sunspot group of the past ten years crossed the surface of the Sun late last month and early this month. The group was designated Active Region 9393 as it was the 9393rd region identified since counting officially began in 1973. The number of active regions on the Sun is high recently because the Sun is reaching the maximum of its current 11-year cycle of magnetic activity. The above time-lapse sequence shows AR 9393 as it evolved from 27 March to April 2 to become over 10 times larger than our Earth. Just after the end of the movie, on April 2, AR 9393 unleashed the largest solar flare of the last 25 years. Luckily, the flare was not pointed toward the Earth, or flare particles might have damaged satellites or even caused local electrical blackouts. Yesterday morning, however, a less powerful flare was ejected from a different sunspot group (AR 9415) toward Earth that has already caused radio interference. This and solar activity from Monday should cause significant aurorae over the next two nights. Will the above sunspot group remain as its region rotates back into view in a few days, or will it break up on the far side of the Sun? Currently, no one knows for sure.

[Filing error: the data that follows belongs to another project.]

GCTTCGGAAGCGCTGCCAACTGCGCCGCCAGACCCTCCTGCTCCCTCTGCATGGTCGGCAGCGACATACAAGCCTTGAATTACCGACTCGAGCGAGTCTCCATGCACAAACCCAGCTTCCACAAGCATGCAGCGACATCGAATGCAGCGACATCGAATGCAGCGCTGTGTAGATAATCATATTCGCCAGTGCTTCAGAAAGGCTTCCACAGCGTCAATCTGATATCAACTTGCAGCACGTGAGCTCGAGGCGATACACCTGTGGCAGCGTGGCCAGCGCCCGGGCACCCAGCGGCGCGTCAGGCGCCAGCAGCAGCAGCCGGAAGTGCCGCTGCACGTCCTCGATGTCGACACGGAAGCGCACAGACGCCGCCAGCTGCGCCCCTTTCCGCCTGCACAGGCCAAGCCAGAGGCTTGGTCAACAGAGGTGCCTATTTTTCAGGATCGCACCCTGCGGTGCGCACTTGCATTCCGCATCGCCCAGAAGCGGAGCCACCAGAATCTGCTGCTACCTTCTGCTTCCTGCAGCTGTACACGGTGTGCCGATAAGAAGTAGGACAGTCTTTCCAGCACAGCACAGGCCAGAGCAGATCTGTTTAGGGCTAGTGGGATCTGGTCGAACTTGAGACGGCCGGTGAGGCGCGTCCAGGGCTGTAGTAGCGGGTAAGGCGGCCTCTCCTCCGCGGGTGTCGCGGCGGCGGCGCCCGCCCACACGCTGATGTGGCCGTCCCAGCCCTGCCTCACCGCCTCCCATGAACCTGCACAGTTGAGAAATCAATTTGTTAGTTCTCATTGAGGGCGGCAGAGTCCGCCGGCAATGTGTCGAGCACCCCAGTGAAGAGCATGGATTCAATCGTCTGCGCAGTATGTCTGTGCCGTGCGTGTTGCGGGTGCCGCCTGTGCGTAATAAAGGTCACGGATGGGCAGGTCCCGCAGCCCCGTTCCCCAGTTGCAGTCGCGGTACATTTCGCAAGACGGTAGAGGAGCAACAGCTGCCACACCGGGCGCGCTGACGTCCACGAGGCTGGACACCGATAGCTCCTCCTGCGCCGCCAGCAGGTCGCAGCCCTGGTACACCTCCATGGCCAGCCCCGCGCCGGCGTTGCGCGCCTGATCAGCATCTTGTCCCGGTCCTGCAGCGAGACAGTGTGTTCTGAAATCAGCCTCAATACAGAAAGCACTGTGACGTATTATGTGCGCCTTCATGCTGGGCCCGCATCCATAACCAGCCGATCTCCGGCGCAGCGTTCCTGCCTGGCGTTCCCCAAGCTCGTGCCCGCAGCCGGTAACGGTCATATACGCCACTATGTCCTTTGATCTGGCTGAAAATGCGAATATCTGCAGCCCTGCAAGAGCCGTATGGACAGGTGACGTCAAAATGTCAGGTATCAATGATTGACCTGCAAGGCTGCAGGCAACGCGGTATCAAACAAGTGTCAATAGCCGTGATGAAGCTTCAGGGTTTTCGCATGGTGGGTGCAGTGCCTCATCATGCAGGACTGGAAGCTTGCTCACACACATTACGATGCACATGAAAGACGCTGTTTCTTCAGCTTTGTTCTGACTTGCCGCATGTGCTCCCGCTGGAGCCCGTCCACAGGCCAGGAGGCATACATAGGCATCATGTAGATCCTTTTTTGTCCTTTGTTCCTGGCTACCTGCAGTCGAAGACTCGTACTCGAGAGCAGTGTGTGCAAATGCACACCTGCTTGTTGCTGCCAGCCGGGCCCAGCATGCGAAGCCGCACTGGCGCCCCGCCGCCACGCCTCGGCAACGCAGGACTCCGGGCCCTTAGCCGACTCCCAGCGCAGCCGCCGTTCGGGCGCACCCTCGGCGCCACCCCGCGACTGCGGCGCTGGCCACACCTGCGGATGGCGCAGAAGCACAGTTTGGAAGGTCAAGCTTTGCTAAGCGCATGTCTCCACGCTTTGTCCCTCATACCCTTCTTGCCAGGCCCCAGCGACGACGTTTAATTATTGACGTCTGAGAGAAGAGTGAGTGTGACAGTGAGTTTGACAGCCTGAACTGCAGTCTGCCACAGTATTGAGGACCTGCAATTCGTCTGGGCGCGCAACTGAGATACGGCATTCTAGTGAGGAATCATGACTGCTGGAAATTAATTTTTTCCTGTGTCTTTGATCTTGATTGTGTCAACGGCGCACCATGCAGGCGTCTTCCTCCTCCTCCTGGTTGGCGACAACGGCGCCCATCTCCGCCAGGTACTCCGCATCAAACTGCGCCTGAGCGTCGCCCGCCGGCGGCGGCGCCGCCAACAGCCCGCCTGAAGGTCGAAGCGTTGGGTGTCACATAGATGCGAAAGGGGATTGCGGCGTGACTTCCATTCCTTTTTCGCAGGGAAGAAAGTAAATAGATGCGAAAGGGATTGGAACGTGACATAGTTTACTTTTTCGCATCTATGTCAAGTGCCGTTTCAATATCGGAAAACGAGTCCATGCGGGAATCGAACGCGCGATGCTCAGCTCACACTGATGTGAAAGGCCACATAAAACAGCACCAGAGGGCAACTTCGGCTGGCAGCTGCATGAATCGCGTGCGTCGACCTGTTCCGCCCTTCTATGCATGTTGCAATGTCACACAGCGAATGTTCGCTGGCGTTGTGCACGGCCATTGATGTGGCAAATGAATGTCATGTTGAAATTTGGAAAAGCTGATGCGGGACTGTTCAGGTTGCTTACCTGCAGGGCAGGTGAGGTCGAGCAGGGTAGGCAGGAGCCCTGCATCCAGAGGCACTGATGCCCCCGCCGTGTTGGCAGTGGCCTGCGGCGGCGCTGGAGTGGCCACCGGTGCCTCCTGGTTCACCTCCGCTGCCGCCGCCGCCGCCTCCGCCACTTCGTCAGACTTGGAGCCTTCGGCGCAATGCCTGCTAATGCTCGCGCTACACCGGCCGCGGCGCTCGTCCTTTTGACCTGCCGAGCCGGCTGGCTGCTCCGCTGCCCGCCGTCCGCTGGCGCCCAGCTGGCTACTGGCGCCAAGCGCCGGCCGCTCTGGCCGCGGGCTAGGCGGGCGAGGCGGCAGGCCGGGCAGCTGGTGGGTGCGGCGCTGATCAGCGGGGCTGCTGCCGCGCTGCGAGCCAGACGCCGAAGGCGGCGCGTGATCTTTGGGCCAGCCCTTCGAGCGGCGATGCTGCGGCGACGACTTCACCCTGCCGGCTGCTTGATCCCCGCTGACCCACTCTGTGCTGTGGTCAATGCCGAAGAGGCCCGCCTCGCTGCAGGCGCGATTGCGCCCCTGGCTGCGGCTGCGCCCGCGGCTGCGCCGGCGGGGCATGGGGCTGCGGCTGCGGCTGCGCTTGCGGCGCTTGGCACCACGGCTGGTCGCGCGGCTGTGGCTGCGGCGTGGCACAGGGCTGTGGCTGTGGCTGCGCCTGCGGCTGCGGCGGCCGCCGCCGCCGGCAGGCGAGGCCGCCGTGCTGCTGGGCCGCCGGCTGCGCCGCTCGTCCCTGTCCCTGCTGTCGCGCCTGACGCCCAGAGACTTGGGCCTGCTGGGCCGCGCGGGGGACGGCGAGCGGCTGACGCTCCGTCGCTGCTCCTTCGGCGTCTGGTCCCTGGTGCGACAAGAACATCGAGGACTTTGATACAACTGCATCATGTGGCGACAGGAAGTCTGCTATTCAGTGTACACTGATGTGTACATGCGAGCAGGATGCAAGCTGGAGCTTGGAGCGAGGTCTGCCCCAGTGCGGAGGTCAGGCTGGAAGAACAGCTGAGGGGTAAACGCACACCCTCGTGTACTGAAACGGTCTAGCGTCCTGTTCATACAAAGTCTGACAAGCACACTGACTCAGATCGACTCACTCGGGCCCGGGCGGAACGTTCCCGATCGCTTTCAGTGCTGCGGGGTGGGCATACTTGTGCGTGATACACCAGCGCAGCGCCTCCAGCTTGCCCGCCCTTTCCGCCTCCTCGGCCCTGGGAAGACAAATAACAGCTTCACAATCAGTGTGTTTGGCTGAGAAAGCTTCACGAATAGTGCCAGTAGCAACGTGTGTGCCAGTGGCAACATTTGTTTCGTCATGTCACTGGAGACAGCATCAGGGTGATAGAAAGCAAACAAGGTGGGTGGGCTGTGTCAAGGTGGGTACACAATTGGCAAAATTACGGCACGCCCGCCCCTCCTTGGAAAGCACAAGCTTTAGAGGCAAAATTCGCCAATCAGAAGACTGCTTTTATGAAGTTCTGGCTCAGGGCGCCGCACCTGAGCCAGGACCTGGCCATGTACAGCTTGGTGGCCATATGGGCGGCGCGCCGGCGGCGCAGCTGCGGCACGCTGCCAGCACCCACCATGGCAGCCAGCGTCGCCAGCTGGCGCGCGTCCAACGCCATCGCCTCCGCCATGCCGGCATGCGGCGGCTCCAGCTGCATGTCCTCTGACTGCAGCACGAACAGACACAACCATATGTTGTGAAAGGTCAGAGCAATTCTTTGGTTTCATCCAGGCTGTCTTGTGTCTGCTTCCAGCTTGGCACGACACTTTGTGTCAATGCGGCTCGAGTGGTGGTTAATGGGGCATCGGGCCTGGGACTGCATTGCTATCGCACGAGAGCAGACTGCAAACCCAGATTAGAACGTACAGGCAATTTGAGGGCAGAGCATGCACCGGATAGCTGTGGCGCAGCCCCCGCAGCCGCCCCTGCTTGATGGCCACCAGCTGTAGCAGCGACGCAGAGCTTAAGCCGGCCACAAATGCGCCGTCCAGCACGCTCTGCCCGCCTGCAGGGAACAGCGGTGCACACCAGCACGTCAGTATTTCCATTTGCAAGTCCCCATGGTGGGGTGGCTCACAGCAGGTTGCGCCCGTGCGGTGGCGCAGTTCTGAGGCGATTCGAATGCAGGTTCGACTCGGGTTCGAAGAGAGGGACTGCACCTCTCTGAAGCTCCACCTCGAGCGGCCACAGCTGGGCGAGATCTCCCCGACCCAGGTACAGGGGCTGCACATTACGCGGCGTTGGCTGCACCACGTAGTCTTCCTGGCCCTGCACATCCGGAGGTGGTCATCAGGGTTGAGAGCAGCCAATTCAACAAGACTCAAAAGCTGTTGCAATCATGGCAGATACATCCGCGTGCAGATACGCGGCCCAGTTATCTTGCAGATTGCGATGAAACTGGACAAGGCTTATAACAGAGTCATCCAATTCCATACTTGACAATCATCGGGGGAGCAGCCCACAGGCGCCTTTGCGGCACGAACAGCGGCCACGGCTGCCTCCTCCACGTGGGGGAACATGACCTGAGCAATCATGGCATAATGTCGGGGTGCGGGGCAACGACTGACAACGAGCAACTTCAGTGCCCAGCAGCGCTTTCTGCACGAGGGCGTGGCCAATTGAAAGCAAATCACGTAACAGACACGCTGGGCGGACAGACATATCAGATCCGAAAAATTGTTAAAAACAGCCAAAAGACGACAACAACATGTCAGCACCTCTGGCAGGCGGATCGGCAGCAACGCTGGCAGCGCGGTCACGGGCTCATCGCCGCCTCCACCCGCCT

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NASA Official: Jay Norris. Specific rights apply.
A service of: LHEA at NASA / GSFC
& Michigan Tech. U.
Based on Astronomy Picture Of the Day
Publications with keywords: solar maximum - sunspot
Publications with words: solar maximum - sunspot